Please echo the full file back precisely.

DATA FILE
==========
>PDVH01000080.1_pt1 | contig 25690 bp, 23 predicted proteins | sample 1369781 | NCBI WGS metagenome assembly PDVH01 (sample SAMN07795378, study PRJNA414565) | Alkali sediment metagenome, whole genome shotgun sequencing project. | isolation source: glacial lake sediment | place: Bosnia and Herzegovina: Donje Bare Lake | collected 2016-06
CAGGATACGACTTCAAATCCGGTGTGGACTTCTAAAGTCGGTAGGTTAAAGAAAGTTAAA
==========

>PDVH01000080.1_pt1 | contig 25690 bp, 23 predicted proteins | sample 1369781 | NCBI WGS metagenome assembly PDVH01 (sample SAMN07795378, study PRJNA414565) | Alkali sediment metagenome, whole genome shotgun sequencing project. | isolation source: glacial lake sediment | place: Bosnia and Herzegovina: Donje Bare Lake | collected 2016-06
CAGGATACGACTTCAAATCCGGTGTGGACTTCTAAAGTCGGTAGGTTAAAGAAAGTTAAA